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October 05, 2005

Asian Students Fretting Over New TOEFL

Revisions to the TOEFL test have got Asian students worried, according to an AP network news story in yesterday's Daily Yomiuri. Test administrators Educational Testing Services (ETS) introduced the "next generation" test in the US on September 24, and have integrated the previously available but little used speaking test, meaning a greater emphasis on communicative skills. In the new speaking section, "students express opinions on familiar topics and discuss academic material they read and hear." Student responses are recorded digitally and downloaded by examiners for grading. In listening, "more emphasis (is placed) on discerning a speaker's purpose or degree of certainty." Test-takers must respond in writing to reading and listening material. Grammar is now "tested throughout instead of in (a) stand-alone section." Many Asian students interviewed at a test preparation course in the US expressed concern that the English language education style most common in their part of the world has not prepared them for a speaking test. As one student put it, "(o)ur speaking is weak, because sometimes it's impolite to speak out, to describe an opinion, or talk to the teacher. When we take a class, we just sit and take notes and memorize."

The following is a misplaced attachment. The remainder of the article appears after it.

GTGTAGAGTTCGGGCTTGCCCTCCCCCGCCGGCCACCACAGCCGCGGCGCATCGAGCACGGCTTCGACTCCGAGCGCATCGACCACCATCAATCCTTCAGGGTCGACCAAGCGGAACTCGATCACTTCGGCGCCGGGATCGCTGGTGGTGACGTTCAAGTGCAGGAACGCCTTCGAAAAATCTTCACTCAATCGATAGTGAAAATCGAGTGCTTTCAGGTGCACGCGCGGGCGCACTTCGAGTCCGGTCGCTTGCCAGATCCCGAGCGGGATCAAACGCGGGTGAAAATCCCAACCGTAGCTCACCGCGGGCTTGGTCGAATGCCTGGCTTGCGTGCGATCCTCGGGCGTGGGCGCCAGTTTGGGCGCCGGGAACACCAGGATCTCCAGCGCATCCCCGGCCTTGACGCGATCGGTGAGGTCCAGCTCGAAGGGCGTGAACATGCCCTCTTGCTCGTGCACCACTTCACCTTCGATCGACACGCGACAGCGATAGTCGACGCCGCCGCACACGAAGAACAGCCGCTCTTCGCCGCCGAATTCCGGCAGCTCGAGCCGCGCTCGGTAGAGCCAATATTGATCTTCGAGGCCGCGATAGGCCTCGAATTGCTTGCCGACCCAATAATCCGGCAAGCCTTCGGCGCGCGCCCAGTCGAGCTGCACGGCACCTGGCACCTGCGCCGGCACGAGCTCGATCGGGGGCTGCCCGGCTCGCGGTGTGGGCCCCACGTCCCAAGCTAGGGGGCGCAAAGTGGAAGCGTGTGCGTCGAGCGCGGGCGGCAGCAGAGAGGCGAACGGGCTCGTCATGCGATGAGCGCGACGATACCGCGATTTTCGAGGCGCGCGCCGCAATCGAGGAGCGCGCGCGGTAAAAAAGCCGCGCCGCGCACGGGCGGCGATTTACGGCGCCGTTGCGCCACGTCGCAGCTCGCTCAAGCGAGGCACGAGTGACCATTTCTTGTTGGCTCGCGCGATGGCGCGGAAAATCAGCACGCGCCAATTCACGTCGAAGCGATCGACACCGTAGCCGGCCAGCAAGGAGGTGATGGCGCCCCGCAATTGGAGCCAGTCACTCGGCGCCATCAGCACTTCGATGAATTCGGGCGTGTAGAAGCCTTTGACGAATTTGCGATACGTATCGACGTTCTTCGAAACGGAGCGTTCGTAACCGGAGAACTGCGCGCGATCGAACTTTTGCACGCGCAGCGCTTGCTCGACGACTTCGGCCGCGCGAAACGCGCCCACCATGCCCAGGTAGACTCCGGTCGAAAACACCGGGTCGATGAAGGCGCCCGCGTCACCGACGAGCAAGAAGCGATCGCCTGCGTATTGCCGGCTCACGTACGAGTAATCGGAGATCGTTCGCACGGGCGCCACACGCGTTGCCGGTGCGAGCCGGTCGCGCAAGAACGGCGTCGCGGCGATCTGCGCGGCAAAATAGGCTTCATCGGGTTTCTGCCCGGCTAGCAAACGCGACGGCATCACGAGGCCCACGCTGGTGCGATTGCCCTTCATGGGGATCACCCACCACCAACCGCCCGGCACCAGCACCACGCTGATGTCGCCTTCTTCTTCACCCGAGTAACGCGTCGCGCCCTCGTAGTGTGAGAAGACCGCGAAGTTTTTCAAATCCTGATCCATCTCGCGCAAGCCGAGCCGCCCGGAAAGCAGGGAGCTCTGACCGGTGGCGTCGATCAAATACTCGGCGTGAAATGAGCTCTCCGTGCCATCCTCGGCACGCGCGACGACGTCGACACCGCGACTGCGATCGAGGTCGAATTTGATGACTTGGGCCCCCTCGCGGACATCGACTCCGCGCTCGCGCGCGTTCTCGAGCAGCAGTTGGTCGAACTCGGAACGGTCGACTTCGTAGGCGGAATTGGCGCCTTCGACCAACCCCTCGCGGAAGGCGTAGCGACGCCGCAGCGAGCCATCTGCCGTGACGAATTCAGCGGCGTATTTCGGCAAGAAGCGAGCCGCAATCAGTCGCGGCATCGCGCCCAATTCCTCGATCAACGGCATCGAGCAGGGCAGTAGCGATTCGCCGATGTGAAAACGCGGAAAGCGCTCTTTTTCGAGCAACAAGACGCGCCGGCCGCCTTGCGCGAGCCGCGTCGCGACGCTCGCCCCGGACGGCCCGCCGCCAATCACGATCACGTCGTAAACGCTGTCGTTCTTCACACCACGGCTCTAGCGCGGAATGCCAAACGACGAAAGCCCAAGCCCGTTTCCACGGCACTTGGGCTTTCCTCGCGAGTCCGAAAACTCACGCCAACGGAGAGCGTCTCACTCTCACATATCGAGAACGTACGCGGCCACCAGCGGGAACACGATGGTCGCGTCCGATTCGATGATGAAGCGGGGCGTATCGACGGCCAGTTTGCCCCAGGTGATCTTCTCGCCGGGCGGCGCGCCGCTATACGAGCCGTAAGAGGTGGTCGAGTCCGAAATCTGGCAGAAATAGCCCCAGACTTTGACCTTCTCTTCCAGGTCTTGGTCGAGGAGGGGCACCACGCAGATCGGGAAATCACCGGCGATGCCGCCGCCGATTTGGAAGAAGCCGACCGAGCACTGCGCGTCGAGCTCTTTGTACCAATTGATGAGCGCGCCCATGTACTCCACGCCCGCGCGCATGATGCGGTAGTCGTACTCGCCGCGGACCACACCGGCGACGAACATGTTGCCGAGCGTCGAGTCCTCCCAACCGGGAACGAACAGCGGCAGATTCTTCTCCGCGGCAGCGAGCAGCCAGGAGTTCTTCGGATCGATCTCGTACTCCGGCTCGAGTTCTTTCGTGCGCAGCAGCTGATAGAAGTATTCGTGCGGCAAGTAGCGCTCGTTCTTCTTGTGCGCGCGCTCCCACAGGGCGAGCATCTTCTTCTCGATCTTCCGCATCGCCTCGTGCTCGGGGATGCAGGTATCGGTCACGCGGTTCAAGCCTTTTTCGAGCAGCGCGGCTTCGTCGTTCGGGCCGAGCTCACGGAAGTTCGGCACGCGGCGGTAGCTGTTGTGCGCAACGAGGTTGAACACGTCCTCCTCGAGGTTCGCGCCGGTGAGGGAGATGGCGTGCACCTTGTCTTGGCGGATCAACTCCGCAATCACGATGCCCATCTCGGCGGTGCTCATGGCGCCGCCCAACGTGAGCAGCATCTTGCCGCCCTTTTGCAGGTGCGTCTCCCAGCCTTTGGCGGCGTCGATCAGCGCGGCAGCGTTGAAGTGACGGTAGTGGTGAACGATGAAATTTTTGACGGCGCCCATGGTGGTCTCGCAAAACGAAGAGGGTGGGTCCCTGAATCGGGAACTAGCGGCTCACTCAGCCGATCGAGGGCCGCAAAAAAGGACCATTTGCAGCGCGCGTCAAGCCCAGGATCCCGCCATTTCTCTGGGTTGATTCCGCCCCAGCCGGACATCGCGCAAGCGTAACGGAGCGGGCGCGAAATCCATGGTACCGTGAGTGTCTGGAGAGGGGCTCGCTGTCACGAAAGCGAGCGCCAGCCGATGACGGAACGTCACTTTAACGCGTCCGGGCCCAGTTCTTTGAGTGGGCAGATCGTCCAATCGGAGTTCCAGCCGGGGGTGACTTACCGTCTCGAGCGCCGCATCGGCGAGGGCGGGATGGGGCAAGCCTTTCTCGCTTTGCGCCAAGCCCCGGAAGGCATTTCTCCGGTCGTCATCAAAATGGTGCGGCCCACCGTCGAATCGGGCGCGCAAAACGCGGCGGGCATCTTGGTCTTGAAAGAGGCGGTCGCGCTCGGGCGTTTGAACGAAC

Last year about 750,000 students worldwide took the old, largely multiple-choice test in either a computer- or a paper-based version, many looking to enter the 5,200 colleges and universities in 90 countries that require TOEFL scores. The new test, called the TOEFL "iBT" (Internet-based test), is administered via the Internet at secure testing centers. The new technology will allow ETS to increase the number of centers from 500 to 3,000 by 2007. The length of the test has been increased from three and a half to four hours. The score system has also been changed: the paer test was scored 310-677, the computer test 0-300. The iBT is scored 0-120. The new test will begin in Japan in May 2006.
Educational Testing Services website
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